In Him was Life. This expresses a further stage in the work of creation. Only One who was God could produce life, Exod. 8. 16-19. The Word, who made all things, gave them life. He was the well-spring of life for all living things -vegetable, animal, human.
While life was given to all animate things, to man alone was light given. Light is more than truth. It is the revelation and understanding of the reason for things; it is the knowledge that He who is over all is God. As man saw life in evidence in creation, he should have appreciated this light. This was Paul's argument in his address on Mars' Hill. God made all things; God gave life, and man ought through these to seek and find God. Thus The Word, through creation and through life, revealed God to man. Men failed to apprehend this light, even though it was shining in their hearts. Their hearts had become darkened because, while knowing God in creation, they glorified Him not as God, Rom. 1. 21. Note the gradual descent in John 1. 1-5 from the sublimity of the eternal relationship in the Godhead to the depths of man's misapprehension of the purposes of God. In verses 1-2 we get the Godhead supreme, eternal; in verse 3 the creation of all things; in verse 4 life is given to some of these created things, and light made possible to man; in verse 5 light is not apprehended by man.
The Word Became Flesh. In these words we have set before us another activity of The Word, another expression of God. This is God's last word to man. In this the apprehension of God's light was realized in His fulness of grace and truth. Through The Word becoming flesh it was possible for us to become children of God.
The manifestation on the stage of history of the divine Word is set before us in verses 6-18 as follows:
1. The Revelation of the Incarnate Word, by John the Baptist, 6-9.
2. The Rejection of the Incarnate Word, by the world in general, and by Israel in particular, 10-n.
3. The Reception of the Incarnate Word, by those who thus become the children of God, 12-13.
4. The Recognition of the Incarnate Word, by those who have received Him, 14-18.
The Word partook of our human nature in all its frailty and infirmity, but without its sinfulness. The Word tabernacled among us. Just as the tabernacle was Jehovah's dwelling-place in the wilderness in the midst of His people, so the flesh was the tent in which The Word dwelt, in the wilderness of this world amongst His own. As the glory of Jehovah filled the tabernacle in the wilderness, Exod. 40. 34, so there was a glory filling the body in which The Word tabernacled, for He was "full of grace and truth", "We beheld His glory", says John. As they listened to His teaching; as they saw His mighty works; as they witnessed His sufferings., they saw manifested in Him grace and truth. They saw His glory, a glory such as became Him who was the only begotten of the Father, a glory like unto the Shekinah glory of the tabernacle in the wilderness.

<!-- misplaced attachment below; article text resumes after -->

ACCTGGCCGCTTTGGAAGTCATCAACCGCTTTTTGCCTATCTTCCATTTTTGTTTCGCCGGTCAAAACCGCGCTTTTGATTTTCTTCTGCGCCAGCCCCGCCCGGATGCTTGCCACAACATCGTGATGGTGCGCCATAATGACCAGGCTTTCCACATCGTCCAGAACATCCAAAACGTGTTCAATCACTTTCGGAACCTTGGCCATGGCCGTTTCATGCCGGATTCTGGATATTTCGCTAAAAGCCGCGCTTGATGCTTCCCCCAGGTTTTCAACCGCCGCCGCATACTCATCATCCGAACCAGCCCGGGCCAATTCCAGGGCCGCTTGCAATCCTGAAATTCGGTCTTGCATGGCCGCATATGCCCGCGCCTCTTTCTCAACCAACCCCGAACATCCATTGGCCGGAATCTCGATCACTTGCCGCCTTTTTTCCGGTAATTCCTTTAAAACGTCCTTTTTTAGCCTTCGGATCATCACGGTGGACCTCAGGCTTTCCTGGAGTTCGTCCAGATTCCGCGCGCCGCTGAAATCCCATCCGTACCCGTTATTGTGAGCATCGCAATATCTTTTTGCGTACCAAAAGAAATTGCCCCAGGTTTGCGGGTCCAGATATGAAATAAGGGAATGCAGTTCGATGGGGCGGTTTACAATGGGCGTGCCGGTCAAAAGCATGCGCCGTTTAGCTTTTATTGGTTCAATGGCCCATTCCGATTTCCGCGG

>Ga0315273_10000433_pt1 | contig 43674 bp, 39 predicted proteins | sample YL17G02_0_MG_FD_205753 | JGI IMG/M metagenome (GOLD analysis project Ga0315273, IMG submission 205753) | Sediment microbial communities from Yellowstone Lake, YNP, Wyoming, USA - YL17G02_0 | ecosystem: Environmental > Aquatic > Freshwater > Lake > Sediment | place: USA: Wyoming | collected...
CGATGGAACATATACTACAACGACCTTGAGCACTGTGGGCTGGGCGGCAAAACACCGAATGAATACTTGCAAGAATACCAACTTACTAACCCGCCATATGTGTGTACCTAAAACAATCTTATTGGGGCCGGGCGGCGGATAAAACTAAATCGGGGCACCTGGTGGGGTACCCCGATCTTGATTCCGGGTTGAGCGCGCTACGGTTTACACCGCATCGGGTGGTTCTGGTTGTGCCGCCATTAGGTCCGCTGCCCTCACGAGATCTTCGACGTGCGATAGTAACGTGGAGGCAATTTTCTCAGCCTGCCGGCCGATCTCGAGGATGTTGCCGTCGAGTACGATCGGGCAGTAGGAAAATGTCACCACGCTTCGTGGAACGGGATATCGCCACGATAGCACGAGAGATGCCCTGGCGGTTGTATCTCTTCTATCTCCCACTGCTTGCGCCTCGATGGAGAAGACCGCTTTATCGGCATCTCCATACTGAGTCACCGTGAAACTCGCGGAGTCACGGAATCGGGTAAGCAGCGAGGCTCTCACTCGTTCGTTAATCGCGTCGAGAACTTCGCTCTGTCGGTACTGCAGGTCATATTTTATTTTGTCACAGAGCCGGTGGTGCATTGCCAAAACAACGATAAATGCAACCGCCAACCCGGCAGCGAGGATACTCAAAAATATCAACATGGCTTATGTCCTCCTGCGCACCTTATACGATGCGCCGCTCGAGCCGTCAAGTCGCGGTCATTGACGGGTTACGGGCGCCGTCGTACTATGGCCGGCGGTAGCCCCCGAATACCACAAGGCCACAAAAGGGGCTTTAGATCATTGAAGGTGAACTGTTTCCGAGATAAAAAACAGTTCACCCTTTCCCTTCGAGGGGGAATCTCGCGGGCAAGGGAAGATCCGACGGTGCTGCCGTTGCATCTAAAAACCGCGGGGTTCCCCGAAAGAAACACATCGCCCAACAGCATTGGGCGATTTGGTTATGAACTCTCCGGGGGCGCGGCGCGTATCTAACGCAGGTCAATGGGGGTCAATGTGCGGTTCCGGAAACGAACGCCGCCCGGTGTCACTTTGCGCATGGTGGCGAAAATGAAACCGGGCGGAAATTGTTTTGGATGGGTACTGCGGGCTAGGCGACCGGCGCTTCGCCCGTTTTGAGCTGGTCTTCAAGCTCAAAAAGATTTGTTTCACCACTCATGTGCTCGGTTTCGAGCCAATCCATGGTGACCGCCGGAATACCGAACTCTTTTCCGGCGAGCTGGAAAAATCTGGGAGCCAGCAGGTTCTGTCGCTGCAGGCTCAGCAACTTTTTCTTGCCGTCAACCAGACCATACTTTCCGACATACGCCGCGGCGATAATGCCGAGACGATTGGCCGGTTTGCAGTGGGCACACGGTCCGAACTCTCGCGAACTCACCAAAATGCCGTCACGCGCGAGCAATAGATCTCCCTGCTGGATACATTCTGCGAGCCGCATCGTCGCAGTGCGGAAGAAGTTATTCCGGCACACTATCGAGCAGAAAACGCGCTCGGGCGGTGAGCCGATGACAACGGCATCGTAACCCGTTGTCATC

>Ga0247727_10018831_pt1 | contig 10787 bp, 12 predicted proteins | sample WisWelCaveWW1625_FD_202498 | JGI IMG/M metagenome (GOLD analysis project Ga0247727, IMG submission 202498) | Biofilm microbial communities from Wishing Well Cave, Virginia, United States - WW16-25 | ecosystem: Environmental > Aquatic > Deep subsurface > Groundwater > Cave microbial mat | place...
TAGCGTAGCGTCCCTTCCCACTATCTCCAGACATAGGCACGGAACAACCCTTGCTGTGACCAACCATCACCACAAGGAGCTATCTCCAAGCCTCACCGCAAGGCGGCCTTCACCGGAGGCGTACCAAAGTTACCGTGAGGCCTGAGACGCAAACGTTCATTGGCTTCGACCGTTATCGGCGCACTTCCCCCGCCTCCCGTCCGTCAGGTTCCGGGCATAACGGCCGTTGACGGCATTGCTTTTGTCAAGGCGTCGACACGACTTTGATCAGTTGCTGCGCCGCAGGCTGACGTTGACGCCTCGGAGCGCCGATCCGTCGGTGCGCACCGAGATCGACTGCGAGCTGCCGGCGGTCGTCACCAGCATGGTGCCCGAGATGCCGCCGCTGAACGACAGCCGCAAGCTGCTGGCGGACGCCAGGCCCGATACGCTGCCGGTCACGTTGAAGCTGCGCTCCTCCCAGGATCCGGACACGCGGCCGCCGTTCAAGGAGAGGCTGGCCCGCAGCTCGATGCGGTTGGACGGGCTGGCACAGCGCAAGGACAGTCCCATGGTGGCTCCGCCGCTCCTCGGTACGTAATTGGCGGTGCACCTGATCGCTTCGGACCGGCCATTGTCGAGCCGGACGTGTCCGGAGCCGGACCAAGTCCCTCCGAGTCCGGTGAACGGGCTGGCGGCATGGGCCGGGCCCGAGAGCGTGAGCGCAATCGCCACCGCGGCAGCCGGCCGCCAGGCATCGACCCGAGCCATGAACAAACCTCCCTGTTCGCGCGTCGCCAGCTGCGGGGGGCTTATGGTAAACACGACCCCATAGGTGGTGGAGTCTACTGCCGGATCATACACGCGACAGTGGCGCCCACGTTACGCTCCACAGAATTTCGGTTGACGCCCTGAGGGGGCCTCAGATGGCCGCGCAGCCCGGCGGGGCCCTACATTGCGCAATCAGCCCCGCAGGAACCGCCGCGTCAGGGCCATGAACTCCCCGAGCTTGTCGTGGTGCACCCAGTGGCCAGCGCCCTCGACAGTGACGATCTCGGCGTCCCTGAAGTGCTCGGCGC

With John, the word "glory" is used here of the sum total of the attributes of God. It is the revelation of the grandeur of Him who is the Object of our faith. Through the incarnation of the Eternal Word has been displayed to us the grace of God; grace that brought salvation; grace to help in time of need; grace that is about to be revealed as the Lord comes for His own. Well might John say, "and grace for grace", a phrase that implies one supply of grace superseding the former. The believer is taught to expect a more remarkable display of the grace of God in the future than that which has astonished him in the past. The Word becoming flesh brought also the truth, the revelation of God to men. The only begotten Son dwelling in the place of intimate communion, the bosom of the Father, and penetrating into the thoughts and intents of the Father's heart, reveals to us His father-character, His heart of love towards those who have become His children. In The Word was life; through Jesus Christ by grace came life eternal, given to those who have become children of God. The life which was in The Word was the light of men; through Jesus Christ came the truth, the revelation of the loving heart of God to His children. Thus is the identity of The Word with the historic Jesus Christ firmly established.
Let the believer rejoice as he appreciates the far-reaching effects to him personally of the incarnation of the Son of God. He worships the Eternal Word, the Creator, the Giver and Sustainer of life, the One who brought light to man. If that were all, he might still be in the darkness of verse 5. But, glory be to His name, The Word became flesh, tabernacled among us, and fully revealed the Father's heart by dying for us. By reason of this the believer has been received into the family of God, has been made a partaker of the divine nature, and joys in the love of God his Father. Well might he bow the knee and worship Him to whom one day every knee shall bow.
Thou art the Everlasting Word, the Father's only Son, God manifestly seen and heard, and heaven's beloved One.
In Thee most perfectly expressed, the Father's glories shine, Of the full deity possessed, eternally divine!
Worthy, O Lamb of God, art Thou, that every knee to Thee should bow!